Quick Hits
Daily brief research updates from the cognitive sciences

healthy brain

When we get sick we get a fever and we all know what our body temperature should be: around 37°C. Too much above that and we have a fever, and too much below and we risk undercooling.

What is the optimal temperature of the brain? We might assume that it is going to be around body temperature – after all internal temperature is precisely what we measure with thermometers. But the answer is we haven’t really known.

Researchers have measured brain temperature but often in patients undergoing surgery. New techniques have enabled more precise temperature measurements. However, there has been little done to measure the temperature over the course of a day and across demographics.

A group of researchers from Medical Research Council (MRC) Laboratory for Molecular Biology, in Cambridge has a led a large study to get a better grip on this with surprising results.

The Surprising Results

The surprising results are that average brain temperature was a hot 38.5°C enough to be classed as a fever in other parts. More surprising is that temperature in some regions at some times of day reached much higher temperatures with the highest measured as 40.9° – this would normally be considered a critical and dangerous fever!

These temperatures, however, vary by about 1°C over the day with warmest temperatures in the afternoon and coolest at night (unsurprising).

Variation is Critical

The more surprising insight was, however, in measuring temperatures of those in intensive care units. Here brain temperatures varied very strongly from a downright frigid 32.6°C to a scorching 42.6°C – this may be unsurprising, they were after all in critical conditions. But more surprising was that daily fluctuation of brain temperature in individuals predicted outcomes. Only 4% of those who had brain temperature fluctuations die whereas 27% of those without brain temperature fluctuation did.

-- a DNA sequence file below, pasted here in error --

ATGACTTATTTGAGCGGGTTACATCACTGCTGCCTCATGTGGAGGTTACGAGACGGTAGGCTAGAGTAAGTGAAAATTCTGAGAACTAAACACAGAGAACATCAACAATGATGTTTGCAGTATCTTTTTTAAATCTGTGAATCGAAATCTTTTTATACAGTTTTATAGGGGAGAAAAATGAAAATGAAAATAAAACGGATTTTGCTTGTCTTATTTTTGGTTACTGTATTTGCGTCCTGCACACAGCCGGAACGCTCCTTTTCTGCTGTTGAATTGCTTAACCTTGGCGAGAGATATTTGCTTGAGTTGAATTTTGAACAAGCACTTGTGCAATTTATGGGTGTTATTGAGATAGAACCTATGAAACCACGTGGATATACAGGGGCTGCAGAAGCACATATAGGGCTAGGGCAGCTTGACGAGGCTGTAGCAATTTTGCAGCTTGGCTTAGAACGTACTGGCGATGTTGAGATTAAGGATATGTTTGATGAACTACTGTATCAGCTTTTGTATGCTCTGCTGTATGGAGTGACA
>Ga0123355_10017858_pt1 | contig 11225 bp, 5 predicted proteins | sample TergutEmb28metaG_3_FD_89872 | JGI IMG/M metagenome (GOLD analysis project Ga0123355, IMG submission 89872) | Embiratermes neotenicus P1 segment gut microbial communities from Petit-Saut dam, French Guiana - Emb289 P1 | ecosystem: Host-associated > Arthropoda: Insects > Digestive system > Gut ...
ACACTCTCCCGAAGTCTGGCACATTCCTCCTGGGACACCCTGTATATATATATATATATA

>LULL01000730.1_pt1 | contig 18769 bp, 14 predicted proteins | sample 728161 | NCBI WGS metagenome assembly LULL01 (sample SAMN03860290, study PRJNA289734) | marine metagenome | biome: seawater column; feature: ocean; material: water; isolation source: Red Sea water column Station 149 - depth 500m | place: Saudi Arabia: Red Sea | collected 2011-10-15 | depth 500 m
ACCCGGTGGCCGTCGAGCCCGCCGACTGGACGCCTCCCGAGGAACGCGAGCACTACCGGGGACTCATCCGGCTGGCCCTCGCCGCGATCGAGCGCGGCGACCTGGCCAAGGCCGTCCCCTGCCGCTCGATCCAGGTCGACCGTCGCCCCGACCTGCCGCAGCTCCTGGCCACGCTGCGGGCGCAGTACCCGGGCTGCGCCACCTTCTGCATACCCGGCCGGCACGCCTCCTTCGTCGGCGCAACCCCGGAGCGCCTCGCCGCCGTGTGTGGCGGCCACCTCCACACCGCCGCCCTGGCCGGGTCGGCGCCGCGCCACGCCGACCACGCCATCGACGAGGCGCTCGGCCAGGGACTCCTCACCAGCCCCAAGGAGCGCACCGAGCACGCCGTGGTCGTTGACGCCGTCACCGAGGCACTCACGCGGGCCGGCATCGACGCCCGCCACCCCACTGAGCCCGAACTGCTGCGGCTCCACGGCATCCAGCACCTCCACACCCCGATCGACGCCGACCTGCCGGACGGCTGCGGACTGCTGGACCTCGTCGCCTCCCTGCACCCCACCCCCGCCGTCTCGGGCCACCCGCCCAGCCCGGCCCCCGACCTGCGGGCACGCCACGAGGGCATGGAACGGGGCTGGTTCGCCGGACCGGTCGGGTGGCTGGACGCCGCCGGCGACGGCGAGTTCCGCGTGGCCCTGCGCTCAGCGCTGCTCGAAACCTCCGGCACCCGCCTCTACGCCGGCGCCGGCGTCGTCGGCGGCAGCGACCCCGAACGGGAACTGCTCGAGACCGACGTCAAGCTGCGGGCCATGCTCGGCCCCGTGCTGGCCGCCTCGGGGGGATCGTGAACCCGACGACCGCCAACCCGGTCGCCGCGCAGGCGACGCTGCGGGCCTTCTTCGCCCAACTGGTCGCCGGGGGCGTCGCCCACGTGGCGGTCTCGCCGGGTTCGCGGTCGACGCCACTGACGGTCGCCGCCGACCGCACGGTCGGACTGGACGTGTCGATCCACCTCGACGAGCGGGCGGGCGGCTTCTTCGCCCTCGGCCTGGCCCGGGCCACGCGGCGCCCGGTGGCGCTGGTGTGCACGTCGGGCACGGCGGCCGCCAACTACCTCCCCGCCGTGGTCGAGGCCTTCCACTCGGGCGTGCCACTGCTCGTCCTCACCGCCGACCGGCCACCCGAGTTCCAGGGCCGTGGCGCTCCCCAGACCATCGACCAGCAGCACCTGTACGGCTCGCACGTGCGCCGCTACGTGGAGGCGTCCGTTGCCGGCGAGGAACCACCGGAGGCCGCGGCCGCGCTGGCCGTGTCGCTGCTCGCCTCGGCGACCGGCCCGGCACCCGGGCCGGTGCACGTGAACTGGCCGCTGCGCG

Women Have Warmer Brains

That sound like an oversimplified statement and it is. But they did note that, in this study, women had average brain temperatures 0.4% higher. They also note that as one ages brain temperature also increases. This may be part of  a natural ageing process.

 

So, all in, the brain seems to be a special organ with a, on average, higher temperature than other organs in the body – why this is so is open to speculation. This temperature varies between time of day, age, and sex, and daily temperature fluctuation seems to be a healthy indicator.

Thinking about that makes my brain feels like it’s running hot – I hope that’s a good sign

Andy Habermacher

Andy Habermacher

Andy is author of leading brains Review, Neuroleadership, and multiple other books. He has been intensively involved in writing and research into neuroleadership and is considered one of Europe’s leading experts. He is also a well-known public speaker speaking on the brain and human behaviour.

Andy is also a masters athlete (middle distance running) and competes regularly at international competitions (and holds a few national records in his age category).

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Reference

Nina M Rzechorzek, Michael J Thrippleton, Francesca M Chappell, et al.
A daily temperature rhythm in the human brain predicts survival after brain injury.
Brain, 2022
DOI: 10.1093/brain/awab466

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